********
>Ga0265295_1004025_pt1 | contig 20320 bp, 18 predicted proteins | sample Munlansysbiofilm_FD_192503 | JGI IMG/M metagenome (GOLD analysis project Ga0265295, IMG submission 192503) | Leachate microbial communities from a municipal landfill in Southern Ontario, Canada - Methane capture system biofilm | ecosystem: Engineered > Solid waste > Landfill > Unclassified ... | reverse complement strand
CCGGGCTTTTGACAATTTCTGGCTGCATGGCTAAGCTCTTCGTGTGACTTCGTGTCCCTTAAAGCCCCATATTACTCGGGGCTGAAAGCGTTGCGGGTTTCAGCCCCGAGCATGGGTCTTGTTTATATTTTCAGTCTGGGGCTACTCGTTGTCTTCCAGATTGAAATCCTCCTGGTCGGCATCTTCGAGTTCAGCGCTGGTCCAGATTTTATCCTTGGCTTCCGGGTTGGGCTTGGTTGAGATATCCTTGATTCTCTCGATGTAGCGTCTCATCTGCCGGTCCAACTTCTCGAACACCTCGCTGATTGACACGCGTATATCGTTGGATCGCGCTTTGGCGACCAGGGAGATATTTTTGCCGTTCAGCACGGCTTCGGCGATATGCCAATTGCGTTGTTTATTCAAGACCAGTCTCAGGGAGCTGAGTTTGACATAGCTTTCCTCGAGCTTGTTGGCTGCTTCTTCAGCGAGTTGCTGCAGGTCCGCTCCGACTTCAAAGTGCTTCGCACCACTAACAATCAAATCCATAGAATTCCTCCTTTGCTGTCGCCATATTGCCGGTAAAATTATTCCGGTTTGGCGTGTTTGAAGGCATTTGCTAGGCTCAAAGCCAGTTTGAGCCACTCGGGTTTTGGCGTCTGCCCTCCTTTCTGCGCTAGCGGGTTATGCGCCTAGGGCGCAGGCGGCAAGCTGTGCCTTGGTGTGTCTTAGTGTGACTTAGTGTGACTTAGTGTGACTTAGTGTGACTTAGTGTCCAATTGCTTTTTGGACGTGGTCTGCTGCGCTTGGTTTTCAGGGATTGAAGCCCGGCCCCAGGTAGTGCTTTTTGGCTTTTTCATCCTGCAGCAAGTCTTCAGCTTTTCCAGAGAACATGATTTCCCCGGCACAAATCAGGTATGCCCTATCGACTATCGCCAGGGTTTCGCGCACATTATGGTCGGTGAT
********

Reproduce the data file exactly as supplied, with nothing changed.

>Ga0265295_1004025_pt1 | contig 20320 bp, 18 predicted proteins | sample Munlansysbiofilm_FD_192503 | JGI IMG/M metagenome (GOLD analysis project Ga0265295, IMG submission 192503) | Leachate microbial communities from a municipal landfill in Southern Ontario, Canada - Methane capture system biofilm | ecosystem: Engineered > Solid waste > Landfill > Unclassified ... | reverse complement strand
CCGGGCTTTTGACAATTTCTGGCTGCATGGCTAAGCTCTTCGTGTGACTTCGTGTCCCTTAAAGCCCCATATTACTCGGGGCTGAAAGCGTTGCGGGTTTCAGCCCCGAGCATGGGTCTTGTTTATATTTTCAGTCTGGGGCTACTCGTTGTCTTCCAGATTGAAATCCTCCTGGTCGGCATCTTCGAGTTCAGCGCTGGTCCAGATTTTATCCTTGGCTTCCGGGTTGGGCTTGGTTGAGATATCCTTGATTCTCTCGATGTAGCGTCTCATCTGCCGGTCCAACTTCTCGAACACCTCGCTGATTGACACGCGTATATCGTTGGATCGCGCTTTGGCGACCAGGGAGATATTTTTGCCGTTCAGCACGGCTTCGGCGATATGCCAATTGCGTTGTTTATTCAAGACCAGTCTCAGGGAGCTGAGTTTGACATAGCTTTCCTCGAGCTTGTTGGCTGCTTCTTCAGCGAGTTGCTGCAGGTCCGCTCCGACTTCAAAGTGCTTCGCACCACTAACAATCAAATCCATAGAATTCCTCCTTTGCTGTCGCCATATTGCCGGTAAAATTATTCCGGTTTGGCGTGTTTGAAGGCATTTGCTAGGCTCAAAGCCAGTTTGAGCCACTCGGGTTTTGGCGTCTGCCCTCCTTTCTGCGCTAGCGGGTTATGCGCCTAGGGCGCAGGCGGCAAGCTGTGCCTTGGTGTGTCTTAGTGTGACTTAGTGTGACTTAGTGTGACTTAGTGTGACTTAGTGTCCAATTGCTTTTTGGACGTGGTCTGCTGCGCTTGGTTTTCAGGGATTGAAGCCCGGCCCCAGGTAGTGCTTTTTGGCTTTTTCATCCTGCAGCAAGTCTTCAGCTTTTCCAGAGAACATGATTTCCCCGGCACAAATCAGGTATGCCCTATCGACTATCGCCAGGGTTTCGCGCACATTATGGTCGGTGAT